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Education takes a backseat as school furniture fuels hearths

Dhubri, Oct. 14: School furniture in Dhubri district are burning, long after the fires of violence have died down in the district.

The riot-displaced, who are taking shelter at schools in Dhubri, have been forced to use the desks and benches to keep their stoves burning, because of a shortage of firewood over the past few months.

At present, having run out of furniture, the inmates are cutting down trees in the vicinity.

Mannat Ali, 50, of Basbari village under Gossaigaon police station of Kokrajhar district, was found chopping a log with an axe for firewood at the 72 Matiabagh JB School beside National Highway 31 near Gauripur of Dhubri district when this correspondent approached him.

Asked why he was chopping the log, Ali said there was no supply of firewood from the government. Thus they were left with no alternative but to cut down trees.

Most inmates housed in schools are doing the same.

“If the government does not want us to cut down trees, then ask them to give us LPG connections to cook our food,” Md Sekandar Ali, another inmate, said.

A source in Dhubri district Sarba Siksha Abhijan office said of the 170 schools, the tables, desks and benches of 40 have been used as firewood, while furniture of 110 schools was completely damaged.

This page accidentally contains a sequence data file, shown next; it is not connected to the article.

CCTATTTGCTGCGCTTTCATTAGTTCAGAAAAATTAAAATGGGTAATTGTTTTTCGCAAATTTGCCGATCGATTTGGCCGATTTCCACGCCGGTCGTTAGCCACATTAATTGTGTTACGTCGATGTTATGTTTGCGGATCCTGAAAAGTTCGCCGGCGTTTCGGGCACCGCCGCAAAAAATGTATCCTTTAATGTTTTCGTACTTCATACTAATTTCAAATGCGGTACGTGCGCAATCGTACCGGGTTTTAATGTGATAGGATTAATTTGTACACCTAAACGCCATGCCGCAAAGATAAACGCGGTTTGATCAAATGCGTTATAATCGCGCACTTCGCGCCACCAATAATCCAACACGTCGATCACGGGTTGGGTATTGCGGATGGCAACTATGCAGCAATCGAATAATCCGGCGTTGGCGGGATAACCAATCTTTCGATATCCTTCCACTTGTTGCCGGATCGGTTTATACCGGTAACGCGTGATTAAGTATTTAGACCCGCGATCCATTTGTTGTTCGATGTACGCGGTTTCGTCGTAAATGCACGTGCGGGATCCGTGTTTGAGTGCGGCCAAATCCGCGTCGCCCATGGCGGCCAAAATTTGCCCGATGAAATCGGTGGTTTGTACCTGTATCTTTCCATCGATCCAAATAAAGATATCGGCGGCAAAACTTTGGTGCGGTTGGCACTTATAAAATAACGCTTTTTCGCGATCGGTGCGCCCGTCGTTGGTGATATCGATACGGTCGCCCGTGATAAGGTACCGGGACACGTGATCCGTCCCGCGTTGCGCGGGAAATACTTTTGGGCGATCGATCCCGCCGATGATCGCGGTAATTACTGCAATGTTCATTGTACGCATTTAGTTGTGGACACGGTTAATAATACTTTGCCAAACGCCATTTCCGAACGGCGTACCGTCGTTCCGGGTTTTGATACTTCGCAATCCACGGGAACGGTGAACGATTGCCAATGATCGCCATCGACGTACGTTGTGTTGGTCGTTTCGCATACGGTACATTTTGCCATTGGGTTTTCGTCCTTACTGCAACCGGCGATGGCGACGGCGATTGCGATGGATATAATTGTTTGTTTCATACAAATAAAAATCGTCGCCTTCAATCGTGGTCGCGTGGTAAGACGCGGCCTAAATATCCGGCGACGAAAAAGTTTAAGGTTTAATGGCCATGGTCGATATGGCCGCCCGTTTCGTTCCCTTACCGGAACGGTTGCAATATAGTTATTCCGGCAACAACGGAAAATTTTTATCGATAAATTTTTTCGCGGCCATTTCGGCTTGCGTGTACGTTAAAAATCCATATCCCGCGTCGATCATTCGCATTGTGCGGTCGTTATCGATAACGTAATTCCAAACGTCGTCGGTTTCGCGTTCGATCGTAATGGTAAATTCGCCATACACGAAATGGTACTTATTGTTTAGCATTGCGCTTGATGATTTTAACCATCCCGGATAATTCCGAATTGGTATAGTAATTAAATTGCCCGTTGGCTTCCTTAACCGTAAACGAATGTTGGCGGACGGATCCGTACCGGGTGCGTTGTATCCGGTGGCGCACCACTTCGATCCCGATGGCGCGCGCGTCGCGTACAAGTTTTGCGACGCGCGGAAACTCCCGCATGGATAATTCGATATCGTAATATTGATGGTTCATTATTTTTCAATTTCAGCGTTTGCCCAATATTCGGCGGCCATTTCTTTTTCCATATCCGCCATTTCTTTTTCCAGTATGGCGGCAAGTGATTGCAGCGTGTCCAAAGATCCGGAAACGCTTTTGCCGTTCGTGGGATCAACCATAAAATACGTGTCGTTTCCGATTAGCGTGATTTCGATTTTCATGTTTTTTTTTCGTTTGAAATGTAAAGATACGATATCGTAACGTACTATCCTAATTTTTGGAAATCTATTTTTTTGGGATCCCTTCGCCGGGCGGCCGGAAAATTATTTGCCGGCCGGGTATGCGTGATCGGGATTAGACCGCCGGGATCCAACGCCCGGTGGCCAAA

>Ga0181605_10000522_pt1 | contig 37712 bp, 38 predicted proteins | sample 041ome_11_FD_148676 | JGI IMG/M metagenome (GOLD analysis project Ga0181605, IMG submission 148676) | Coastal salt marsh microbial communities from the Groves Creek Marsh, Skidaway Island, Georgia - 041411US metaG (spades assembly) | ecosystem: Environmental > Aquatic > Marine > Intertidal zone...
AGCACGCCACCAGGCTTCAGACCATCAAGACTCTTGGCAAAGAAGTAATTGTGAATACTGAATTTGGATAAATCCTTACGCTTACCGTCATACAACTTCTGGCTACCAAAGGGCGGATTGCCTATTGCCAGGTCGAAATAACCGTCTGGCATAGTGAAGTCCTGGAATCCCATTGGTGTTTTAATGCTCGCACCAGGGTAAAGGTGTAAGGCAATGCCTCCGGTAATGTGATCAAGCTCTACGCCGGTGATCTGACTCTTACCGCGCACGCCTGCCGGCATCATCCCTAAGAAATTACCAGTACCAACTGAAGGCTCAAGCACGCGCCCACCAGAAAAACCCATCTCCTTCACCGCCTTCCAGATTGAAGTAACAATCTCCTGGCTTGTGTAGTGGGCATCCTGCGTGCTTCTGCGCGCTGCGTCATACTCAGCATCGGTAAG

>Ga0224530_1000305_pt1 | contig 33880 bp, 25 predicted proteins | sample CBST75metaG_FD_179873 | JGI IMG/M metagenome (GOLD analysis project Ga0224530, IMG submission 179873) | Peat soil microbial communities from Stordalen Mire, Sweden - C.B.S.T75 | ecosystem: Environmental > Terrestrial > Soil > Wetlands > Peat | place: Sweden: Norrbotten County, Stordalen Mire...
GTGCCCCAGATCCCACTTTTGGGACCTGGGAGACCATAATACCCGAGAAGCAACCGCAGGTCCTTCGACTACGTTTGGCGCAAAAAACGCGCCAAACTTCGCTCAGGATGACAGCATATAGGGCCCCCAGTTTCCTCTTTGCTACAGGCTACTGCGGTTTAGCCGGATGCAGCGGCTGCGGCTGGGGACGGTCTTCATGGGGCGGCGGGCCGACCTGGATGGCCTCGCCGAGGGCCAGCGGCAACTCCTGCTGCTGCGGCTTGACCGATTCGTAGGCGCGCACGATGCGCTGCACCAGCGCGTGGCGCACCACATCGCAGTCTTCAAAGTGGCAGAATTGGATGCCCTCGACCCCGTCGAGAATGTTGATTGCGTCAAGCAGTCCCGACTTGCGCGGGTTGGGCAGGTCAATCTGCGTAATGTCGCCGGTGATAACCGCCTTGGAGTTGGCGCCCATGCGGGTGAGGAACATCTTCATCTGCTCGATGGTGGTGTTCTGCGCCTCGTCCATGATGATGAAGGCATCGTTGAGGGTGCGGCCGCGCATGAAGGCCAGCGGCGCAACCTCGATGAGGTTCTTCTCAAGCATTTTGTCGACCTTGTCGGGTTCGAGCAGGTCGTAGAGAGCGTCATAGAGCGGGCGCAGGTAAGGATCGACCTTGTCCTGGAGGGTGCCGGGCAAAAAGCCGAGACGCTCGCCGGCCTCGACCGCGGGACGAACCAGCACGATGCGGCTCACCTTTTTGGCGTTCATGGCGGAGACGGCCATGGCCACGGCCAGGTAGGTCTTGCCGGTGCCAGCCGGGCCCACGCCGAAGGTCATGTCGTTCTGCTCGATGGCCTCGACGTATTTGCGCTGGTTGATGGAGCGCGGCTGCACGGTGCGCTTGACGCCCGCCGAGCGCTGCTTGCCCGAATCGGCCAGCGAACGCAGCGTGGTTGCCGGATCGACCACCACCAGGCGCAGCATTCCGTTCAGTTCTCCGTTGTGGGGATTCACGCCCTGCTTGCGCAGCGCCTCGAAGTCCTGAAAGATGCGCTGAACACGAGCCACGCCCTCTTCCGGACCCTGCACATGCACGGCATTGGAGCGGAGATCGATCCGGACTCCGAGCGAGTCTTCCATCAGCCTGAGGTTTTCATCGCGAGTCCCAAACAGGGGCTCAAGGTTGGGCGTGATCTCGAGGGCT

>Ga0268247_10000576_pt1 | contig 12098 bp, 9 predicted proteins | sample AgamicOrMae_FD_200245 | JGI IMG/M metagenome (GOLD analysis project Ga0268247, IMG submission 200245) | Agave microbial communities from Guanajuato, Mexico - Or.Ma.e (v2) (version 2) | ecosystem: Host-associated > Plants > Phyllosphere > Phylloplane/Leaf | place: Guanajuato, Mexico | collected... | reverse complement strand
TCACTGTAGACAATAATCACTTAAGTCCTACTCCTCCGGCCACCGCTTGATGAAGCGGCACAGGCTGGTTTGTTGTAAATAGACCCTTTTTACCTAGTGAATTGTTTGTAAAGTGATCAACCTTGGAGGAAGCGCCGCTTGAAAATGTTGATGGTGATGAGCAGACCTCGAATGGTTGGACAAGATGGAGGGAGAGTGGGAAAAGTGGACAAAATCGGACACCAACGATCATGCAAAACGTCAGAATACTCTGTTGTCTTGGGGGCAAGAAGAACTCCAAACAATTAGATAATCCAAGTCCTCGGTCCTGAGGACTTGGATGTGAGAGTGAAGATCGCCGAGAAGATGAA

“Tables, desks and benches of 40 schools have to be made afresh while furniture of 110 schools will have to be repaired,” the source said.

The source added that a proposal has been submitted to the state education department with an estimate of nearly Rs 74 lakh to build the furniture, repair the sanitation system, disinfect the school premises and whitewash the school buildings.

Dhubri district elementary education officer Mridul Neog said they had not received funds but they would sit with district high officials to revise the earlier estimate that had been sent.

The attendance of students in the makeshift sheds on the school premises has been very poor with some schools recording less than 50 per cent.

In some schools, though, students have been luckier, as the inmates have moved into the temporary sheds themselves.

The temporary shelters have been constructed in 93 schools with a financial grant from the government.

The rest of the schools have made other arrangements to conduct classes, an official source said.

Activists of the Bilasipara unit of the All Assam Students’ Union will stage a fast-unto-death in Bilasipara town on Wednesday, demanding the opening of schools housing the riot-hit persons in the district.

Adviser to the students’ union, Zakir Hussain, said they were left with no other way but to sit for a fast. “We will not break our fast until health and education minister Himanta Biswa Sarma comes to Bilasipara and assures us that the schools would be opened,” Hussain said.